US97 is a dry side road. It wends its way up from the Columbia along the valley floors, scatterings of abandoned pastureland and hardwood pines punctuating the Eastern Cascade scenery. The views are impressive and the highway is as well-paved as it is desolate on our mid-October weekend excursion.
At one fairly flat spot south of Satus Pass, you can stop at a roadside marker where you can see four of the Cascade Range Volcanoes: Hood, St. Helens, Adams, and Rainier further in the distance. A wide vista of the valley floor, all the way up to the Cascade foothills can be enjoyed there. I highly recommend a short visit, as it’s a good spot to turn around if you want to go through the sweepers again.
View of Mt. Adams from the Cascade Volcano Viewpoint along US97. Very pretty, and a nice place to stop on a very lonely road.
Along Satus Creek and across its namesake mountain pass, the roads curve along the walls of the canyon. The sweeper are clean and infrequently traveled, and the revenue enhancement patrols were simply not in evidence on that sleepy weekend. The few State Patrol cruisers we saw were not very interested even in our fairly elevated speed.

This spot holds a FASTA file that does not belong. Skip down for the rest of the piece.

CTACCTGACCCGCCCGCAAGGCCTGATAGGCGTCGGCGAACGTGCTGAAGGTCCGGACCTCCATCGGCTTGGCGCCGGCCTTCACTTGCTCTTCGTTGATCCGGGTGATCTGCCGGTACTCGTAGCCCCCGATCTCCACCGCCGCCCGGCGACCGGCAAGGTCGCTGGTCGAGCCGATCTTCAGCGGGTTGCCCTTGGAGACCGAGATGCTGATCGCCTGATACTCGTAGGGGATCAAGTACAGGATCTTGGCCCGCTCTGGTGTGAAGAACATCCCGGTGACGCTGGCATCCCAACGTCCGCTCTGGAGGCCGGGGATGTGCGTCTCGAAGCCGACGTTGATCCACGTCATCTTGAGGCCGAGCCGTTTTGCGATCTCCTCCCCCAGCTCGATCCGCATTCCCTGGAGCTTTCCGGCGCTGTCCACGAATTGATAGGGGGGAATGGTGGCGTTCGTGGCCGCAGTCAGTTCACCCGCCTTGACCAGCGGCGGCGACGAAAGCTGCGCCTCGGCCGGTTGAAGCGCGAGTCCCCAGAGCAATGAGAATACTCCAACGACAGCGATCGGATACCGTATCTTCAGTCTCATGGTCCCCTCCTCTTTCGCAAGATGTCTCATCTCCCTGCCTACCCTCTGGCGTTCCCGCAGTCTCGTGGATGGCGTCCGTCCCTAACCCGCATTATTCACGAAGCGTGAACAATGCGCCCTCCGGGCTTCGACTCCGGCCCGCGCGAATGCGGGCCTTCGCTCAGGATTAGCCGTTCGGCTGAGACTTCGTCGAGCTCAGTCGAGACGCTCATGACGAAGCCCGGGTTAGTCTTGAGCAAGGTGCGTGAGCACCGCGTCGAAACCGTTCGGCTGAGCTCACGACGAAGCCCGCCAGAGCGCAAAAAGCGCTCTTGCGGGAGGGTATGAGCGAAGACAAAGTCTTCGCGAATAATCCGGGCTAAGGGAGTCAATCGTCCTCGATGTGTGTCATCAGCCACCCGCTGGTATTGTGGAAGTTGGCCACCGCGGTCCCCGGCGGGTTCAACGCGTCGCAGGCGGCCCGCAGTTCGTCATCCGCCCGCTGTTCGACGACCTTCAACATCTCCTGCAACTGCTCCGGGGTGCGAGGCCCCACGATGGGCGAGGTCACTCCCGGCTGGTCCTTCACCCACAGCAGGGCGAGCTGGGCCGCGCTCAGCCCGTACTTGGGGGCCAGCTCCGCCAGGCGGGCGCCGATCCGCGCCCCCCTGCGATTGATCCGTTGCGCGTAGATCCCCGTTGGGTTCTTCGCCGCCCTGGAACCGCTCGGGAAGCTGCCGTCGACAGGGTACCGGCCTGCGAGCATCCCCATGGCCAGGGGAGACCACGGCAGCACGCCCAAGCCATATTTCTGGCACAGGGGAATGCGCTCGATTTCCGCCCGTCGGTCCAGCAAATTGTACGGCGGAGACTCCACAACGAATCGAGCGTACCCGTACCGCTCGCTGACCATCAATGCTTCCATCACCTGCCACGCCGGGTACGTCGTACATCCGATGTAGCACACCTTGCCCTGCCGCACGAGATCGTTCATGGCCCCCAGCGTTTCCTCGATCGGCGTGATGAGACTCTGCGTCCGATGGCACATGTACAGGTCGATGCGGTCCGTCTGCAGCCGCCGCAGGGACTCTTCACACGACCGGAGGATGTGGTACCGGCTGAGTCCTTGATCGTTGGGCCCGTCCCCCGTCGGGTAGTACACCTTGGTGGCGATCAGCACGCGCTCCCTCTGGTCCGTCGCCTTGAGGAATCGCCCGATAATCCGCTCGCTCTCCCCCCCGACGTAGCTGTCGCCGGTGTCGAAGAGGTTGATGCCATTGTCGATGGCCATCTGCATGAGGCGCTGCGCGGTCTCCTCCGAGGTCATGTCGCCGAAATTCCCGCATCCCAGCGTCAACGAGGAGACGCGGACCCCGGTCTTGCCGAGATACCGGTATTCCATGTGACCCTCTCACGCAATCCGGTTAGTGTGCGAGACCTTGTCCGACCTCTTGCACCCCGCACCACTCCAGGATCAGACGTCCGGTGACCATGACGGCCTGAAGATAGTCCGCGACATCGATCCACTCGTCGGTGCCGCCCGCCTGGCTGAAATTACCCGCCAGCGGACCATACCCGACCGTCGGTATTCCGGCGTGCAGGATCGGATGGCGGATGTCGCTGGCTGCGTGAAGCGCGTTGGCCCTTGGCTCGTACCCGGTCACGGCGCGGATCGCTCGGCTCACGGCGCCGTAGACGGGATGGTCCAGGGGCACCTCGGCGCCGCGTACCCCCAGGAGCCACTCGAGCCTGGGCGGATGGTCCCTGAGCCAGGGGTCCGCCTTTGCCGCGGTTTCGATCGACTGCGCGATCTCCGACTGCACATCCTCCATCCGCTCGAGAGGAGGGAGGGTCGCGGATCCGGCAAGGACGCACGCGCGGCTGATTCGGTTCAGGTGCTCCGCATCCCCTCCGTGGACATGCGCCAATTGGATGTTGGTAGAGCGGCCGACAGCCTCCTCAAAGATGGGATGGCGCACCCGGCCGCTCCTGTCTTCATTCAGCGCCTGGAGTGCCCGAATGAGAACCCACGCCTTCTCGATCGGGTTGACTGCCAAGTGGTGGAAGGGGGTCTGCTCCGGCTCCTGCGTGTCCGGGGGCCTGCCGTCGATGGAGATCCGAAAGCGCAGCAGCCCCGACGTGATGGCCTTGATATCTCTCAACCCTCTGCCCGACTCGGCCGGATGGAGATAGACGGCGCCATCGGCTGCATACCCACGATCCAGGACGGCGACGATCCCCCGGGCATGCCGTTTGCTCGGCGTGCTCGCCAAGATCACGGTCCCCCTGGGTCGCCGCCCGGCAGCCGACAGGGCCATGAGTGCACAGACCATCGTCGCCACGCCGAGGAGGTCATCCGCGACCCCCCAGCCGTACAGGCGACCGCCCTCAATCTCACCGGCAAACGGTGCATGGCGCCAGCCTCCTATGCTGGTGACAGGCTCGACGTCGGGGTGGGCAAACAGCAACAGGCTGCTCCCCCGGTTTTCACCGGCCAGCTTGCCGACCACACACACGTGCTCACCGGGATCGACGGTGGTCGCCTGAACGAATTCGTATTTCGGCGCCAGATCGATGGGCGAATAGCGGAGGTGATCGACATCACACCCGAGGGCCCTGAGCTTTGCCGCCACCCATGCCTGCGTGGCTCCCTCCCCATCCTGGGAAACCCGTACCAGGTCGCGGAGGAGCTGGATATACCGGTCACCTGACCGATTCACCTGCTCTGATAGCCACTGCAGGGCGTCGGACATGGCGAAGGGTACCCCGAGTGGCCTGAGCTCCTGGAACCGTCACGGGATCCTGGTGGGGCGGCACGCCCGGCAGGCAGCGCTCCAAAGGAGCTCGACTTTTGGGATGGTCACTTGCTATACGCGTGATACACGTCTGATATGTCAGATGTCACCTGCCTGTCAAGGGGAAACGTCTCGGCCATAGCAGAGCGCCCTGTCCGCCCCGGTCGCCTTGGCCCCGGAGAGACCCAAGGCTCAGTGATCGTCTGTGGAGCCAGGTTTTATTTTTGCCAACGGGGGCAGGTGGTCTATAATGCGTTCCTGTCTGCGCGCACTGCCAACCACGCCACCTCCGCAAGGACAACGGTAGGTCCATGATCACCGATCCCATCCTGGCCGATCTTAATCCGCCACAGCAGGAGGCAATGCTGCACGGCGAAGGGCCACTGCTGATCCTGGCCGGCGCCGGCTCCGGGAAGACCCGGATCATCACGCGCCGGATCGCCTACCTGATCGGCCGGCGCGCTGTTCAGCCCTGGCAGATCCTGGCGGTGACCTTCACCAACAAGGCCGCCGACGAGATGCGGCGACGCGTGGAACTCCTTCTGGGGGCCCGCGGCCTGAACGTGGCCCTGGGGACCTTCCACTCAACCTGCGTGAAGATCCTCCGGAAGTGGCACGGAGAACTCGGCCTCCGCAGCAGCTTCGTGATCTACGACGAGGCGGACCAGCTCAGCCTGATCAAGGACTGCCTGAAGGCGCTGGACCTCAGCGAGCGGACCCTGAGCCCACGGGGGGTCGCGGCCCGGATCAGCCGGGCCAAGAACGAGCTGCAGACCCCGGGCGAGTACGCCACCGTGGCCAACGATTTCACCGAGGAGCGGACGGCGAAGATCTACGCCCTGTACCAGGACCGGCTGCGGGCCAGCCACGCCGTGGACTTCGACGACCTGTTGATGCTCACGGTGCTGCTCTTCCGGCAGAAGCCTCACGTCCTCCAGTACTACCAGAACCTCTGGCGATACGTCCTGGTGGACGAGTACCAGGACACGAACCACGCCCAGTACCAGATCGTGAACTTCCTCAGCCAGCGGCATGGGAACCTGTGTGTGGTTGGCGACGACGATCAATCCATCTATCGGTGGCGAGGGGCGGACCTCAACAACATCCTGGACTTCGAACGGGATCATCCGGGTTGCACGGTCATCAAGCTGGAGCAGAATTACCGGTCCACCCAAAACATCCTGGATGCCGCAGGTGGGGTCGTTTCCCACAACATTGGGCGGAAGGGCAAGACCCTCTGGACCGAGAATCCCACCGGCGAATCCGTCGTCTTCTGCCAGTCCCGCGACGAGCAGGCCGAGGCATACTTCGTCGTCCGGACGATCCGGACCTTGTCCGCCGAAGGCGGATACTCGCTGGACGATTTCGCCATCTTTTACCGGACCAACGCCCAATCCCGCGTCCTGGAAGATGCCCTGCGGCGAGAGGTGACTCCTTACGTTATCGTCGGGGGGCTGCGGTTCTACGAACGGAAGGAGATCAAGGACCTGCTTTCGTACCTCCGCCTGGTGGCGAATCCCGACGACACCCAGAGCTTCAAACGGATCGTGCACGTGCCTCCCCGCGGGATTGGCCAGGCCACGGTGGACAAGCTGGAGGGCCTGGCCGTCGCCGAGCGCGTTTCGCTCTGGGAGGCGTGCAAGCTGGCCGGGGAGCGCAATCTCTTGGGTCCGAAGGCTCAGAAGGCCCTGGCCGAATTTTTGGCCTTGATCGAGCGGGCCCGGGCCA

Between Toppenish and Satus Pass, US97 passes through the lands of the Yakama Nation. There are relatively few homesteads along the route and a number of side-roads dead-end about an eighth of a mile from 97. The posted speed of the road is quite liberal for a two-lane US route, and ascends several of the large ridges between the Yakima River and the southern Columbia.
US97 up near Satus Pass, much high-altitude greenery
North of Toppenish, US97 is not worth mentioning as it’s an arrow-straight 1960s-era concrete freeway just like any other character-less freeway in the Midwest. North of Union Gap a few miles further, US97 multi-plexes with Interstate 82.
At Maryhill, US97 crosses the Columbia and enters from Oregon, where the average driver isn’t even trusted enough to pump his own gas. Heading west from Maryhill (and where you end up if you miss the left-hand turnoff to cross the Columbia and stay on 97 South) , is Washington SR14. A real gem of a road, and was once a US three-digit route as an alternative to US30/I-82 over on the Oregon side of the river.
This route was largely that taken by Lewis & Clark on their expedition in the very early 1800s, and is known as the Lewis & Clark Highway.
- Towns: Toppenish, Goldendale, Maryhill
- Length: 59
- Counties: Yakima, Klickitat
Overview Map of US97 from Maryhill to Toppenish